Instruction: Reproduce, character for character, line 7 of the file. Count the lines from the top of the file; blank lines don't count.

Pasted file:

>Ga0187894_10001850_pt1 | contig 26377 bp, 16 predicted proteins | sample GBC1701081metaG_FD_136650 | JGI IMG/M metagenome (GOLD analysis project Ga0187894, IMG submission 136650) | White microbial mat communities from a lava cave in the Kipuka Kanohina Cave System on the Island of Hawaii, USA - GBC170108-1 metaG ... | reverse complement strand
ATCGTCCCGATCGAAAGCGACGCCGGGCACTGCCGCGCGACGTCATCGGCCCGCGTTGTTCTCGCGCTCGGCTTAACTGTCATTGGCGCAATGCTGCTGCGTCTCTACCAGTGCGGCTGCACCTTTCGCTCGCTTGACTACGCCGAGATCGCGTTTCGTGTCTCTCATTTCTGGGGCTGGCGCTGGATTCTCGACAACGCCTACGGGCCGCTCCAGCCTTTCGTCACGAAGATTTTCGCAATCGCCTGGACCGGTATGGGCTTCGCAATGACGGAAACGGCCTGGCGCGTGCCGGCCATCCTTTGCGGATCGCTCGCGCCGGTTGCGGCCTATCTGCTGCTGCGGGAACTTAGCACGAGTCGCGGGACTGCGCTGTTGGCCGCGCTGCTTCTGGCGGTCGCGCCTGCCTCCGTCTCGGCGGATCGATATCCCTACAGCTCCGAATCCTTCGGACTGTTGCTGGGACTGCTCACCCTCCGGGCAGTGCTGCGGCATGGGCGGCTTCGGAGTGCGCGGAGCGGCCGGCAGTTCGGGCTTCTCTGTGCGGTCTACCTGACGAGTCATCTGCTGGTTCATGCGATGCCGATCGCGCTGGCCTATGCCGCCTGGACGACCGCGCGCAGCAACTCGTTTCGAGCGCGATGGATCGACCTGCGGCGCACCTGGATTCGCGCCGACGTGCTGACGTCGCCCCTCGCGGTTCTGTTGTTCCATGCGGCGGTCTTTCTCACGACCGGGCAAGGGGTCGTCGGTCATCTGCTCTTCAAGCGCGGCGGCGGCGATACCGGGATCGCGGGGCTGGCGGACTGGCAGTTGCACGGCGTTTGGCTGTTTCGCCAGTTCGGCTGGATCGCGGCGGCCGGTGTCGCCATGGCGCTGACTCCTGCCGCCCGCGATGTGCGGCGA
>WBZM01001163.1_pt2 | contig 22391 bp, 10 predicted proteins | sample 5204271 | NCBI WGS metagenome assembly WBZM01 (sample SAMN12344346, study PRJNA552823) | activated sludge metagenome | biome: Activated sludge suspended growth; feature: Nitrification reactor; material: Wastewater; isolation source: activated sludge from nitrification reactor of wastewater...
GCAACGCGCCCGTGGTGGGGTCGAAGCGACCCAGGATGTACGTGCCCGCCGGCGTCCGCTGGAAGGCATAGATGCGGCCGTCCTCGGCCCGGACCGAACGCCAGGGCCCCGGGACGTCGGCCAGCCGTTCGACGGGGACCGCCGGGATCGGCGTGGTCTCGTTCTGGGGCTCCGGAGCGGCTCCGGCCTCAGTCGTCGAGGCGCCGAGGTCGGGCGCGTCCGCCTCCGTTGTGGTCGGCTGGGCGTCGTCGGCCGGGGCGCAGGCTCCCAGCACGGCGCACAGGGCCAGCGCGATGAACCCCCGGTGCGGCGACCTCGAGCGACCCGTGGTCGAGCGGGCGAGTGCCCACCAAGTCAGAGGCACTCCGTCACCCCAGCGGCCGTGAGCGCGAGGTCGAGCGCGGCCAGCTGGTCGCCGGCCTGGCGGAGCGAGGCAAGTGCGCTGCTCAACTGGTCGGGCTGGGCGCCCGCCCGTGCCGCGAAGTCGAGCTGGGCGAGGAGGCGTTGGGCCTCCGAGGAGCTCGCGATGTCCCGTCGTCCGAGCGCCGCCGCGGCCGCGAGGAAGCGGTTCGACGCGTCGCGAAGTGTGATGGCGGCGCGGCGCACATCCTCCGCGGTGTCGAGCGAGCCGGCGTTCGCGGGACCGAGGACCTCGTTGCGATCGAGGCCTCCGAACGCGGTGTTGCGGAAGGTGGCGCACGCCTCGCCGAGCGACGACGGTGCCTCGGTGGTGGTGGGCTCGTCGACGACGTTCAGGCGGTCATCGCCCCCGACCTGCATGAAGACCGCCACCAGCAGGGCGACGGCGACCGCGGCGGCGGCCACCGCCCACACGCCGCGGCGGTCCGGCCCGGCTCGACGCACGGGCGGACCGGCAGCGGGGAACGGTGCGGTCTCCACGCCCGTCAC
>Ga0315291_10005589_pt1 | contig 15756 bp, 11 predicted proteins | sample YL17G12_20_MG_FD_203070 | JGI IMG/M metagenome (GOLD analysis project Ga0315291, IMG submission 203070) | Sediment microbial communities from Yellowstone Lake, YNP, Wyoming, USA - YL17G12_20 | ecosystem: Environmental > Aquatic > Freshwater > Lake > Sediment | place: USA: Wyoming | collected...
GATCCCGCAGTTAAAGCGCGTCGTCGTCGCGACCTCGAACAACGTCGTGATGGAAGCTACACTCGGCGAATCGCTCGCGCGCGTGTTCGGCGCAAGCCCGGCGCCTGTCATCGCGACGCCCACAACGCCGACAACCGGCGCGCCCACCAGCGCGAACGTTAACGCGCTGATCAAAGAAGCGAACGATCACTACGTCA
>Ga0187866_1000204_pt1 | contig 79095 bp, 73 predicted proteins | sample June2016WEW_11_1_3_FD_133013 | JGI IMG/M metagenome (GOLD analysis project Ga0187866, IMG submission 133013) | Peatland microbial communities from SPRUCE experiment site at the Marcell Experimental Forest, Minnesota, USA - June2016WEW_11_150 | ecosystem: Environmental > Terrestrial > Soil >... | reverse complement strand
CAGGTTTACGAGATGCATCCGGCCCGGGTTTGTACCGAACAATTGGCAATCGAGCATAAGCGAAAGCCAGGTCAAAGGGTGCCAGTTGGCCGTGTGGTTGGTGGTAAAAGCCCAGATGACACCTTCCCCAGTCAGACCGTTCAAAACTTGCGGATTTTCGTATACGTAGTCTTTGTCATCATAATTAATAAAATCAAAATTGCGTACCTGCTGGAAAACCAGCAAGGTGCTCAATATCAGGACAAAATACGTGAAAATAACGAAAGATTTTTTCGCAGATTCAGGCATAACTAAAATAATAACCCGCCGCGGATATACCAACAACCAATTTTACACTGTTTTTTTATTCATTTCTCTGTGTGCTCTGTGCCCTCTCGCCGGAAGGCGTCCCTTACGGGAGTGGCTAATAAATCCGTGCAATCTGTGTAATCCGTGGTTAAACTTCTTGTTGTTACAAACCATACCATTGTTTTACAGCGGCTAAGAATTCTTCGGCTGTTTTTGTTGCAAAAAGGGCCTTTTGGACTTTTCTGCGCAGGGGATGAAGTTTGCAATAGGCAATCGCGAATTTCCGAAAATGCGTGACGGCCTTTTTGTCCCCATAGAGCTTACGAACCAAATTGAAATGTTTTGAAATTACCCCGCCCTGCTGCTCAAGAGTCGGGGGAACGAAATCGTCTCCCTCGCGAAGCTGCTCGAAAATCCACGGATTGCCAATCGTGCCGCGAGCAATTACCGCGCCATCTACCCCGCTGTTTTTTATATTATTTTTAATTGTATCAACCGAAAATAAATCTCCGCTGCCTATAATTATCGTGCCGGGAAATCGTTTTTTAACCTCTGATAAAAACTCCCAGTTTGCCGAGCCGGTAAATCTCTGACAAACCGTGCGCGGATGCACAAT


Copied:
>Ga0187866_1000204_pt1 | contig 79095 bp, 73 predicted proteins | sample June2016WEW_11_1_3_FD_133013 | JGI IMG/M metagenome (GOLD analysis project Ga0187866, IMG submission 133013) | Peatland microbial communities from SPRUCE experiment site at the Marcell Experimental Forest, Minnesota, USA - June2016WEW_11_150 | ecosystem: Environmental > Terrestrial > Soil >... | reverse complement strand